MH17 and what could have been
One year ago marks the tragedy of Malaysia Airlines Flight #17. It departed from Amsterdam en route to Kuala Lumpur on July 17, 2014.
It never made it to Malaysia. The plane was shot down over the Donbas region of Eastern Ukraine by a Buk missile, killing nearly 300 civilians.
Despite serious evidence that points to the pro-Russian separatists shooting down the plane, Russian state media has largely pushed the blame on to the Ukrainian government. Only a few media outlets in Russia, such as Novaya Gazeta and TV Dozhd (TV Rain) consistently questioned the state media’s assertion that forces loyal to Kiev shot down the plane. Novaya Gazeta famously published its next edition after the MH17 disaster with a full-page picture of the funeral vehicles and a headline that simply read “Vergeef ons, Nederland” (“Forgive us, Netherlands”).
MH17 should have been a wake up call in Russia. It’s one thing for men to die in combat, fighting. Even if the cause they fight for is not something one agrees with, the death of soldiers is to be expected in war, even if the war is one that one party refuses to admit their role in.
MH17 was something entirely different, though. Three hundred civilians, none of which wanted to be a part of the conflict in Ukraine, were shot out of the sky to their deaths, their last moments likely of sheer terror.
The MH17 disaster could have been the tide-turner in the Donbas. If it wasn’t for the massive propaganda machine employed by the Kremlin which still blames Kiev for the disaster, public opinion regarding the War in the Donbas may have shifted and forced the Kremlin to change course in Ukraine.
Those who believe the Kremlin’s narrative will point to other disasters in the air such as the USS Vicennes shooting down Iran Air Flight 655 in 1988. 290 died in that disaster, many of them children. The United States didn’t formally apologize to Iran, but a settlement was reached in the International Court of Justice and victims’ families were compensated. Unfortunately, that didn’t happen until 1996. Did the United States conduct itself appropriately in the wake of the Iran Air disaster? Of course not. But the insistence of pro-Kremlin pundits to bring up historical events is hypocritical because even though the United States took much longer than she should have to recognize her fault on that fateful day in 1988 does not make the Kremlin’s reaction any more morally sound.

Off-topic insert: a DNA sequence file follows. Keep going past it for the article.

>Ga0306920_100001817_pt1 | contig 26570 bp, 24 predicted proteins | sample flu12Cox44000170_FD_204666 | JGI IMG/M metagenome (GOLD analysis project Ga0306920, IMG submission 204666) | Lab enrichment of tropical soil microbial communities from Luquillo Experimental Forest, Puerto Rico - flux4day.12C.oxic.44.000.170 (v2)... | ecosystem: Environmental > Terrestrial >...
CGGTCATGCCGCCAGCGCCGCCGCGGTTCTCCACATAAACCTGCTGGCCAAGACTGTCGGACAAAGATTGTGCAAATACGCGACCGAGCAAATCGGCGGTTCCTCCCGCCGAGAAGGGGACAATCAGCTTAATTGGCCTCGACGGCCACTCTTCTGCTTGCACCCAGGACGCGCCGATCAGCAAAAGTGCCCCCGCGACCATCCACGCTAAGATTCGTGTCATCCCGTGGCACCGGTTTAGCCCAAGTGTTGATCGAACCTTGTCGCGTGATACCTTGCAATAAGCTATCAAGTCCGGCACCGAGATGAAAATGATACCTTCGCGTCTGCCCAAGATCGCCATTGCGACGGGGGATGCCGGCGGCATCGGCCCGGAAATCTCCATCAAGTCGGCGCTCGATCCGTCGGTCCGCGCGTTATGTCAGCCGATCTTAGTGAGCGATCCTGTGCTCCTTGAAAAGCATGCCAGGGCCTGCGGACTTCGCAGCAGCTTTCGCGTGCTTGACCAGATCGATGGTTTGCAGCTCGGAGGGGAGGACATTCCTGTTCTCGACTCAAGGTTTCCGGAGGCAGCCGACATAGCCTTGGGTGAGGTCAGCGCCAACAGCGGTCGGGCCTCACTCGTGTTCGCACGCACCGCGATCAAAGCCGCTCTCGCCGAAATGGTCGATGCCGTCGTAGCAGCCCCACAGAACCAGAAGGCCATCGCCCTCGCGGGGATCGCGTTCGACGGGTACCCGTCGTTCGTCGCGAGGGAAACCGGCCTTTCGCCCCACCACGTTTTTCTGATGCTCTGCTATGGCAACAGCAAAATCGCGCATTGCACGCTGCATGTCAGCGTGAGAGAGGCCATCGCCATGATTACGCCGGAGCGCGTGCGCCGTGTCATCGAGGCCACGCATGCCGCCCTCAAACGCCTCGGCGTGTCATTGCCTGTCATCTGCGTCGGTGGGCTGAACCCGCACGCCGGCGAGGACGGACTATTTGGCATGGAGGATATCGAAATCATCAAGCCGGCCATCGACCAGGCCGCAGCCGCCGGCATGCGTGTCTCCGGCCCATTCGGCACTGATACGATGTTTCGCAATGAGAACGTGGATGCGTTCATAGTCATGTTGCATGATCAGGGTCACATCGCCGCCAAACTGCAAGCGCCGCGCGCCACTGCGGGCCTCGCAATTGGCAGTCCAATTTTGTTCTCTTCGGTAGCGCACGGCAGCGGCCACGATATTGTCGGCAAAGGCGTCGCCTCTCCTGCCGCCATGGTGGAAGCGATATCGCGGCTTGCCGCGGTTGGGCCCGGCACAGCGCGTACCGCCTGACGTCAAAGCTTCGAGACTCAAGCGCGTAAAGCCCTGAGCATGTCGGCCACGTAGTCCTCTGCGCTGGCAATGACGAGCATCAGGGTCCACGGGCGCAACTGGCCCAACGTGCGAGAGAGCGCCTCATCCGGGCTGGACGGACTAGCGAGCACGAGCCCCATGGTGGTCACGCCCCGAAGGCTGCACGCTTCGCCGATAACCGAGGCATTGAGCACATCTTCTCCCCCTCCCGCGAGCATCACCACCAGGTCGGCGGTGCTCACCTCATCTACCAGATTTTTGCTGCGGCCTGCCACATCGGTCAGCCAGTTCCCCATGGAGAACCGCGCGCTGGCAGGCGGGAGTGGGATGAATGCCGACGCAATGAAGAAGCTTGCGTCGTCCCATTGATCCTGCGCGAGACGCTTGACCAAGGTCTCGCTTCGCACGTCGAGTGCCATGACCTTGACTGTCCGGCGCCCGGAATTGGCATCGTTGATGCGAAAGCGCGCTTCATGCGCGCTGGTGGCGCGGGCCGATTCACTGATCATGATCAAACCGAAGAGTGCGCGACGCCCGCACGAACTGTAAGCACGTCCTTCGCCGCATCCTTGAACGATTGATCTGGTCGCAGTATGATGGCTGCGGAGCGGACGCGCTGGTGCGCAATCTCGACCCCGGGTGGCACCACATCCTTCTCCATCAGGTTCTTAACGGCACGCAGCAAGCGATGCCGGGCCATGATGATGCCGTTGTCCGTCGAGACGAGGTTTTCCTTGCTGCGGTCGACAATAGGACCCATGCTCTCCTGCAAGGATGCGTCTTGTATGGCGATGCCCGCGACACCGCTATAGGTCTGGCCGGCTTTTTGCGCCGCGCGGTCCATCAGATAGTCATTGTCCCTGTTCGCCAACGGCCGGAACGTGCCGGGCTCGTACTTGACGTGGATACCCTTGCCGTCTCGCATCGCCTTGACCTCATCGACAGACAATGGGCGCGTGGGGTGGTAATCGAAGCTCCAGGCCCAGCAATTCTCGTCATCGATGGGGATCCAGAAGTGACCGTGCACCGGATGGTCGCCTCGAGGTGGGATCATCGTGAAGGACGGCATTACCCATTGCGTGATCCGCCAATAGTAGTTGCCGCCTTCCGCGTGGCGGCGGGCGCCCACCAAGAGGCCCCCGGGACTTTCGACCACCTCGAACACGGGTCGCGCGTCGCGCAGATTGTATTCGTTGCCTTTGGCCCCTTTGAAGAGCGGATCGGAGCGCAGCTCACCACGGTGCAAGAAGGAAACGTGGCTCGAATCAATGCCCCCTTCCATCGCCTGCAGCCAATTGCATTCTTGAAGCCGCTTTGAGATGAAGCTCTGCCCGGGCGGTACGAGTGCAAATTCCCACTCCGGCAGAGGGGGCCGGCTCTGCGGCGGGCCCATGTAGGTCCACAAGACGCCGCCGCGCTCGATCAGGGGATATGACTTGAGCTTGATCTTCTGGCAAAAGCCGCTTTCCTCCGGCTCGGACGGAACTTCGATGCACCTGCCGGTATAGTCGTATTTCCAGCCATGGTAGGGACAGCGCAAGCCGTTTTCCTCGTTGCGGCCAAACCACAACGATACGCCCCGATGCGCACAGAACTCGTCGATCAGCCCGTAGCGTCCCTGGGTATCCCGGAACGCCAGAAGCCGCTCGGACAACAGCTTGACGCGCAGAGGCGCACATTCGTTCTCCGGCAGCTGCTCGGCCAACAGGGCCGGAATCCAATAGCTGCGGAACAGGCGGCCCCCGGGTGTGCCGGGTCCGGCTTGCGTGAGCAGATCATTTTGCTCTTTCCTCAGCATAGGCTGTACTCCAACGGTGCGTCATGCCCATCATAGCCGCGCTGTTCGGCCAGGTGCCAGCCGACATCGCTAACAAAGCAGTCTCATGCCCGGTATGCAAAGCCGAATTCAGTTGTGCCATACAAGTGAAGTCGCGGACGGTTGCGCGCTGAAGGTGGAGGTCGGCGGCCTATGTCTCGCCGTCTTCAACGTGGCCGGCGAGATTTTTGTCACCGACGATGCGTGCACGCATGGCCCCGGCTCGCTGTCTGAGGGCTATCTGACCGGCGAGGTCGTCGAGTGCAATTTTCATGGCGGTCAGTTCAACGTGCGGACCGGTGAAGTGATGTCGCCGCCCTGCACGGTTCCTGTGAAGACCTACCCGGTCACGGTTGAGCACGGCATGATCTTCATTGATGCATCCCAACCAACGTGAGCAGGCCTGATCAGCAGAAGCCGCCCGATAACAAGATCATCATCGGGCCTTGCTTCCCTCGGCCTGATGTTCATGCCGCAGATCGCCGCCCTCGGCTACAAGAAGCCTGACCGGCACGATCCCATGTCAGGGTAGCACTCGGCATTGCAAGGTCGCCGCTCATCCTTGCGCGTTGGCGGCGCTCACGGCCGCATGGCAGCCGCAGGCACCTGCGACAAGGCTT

At the end of the day, the Kremlin’s refusal to acknowledge its likely role in the MH17 disaster is one part of a much bigger problem: the Kremlin’s refusal to acknowledge its full role in the conflict that has eaten away at Ukraine for the past year and a half.
The war in Ukraine must end. Acknowledgements and apologies must be made. If Russia is to be a world power, she must admit its faults as well as her accomplishments.
by Kyle Menyhert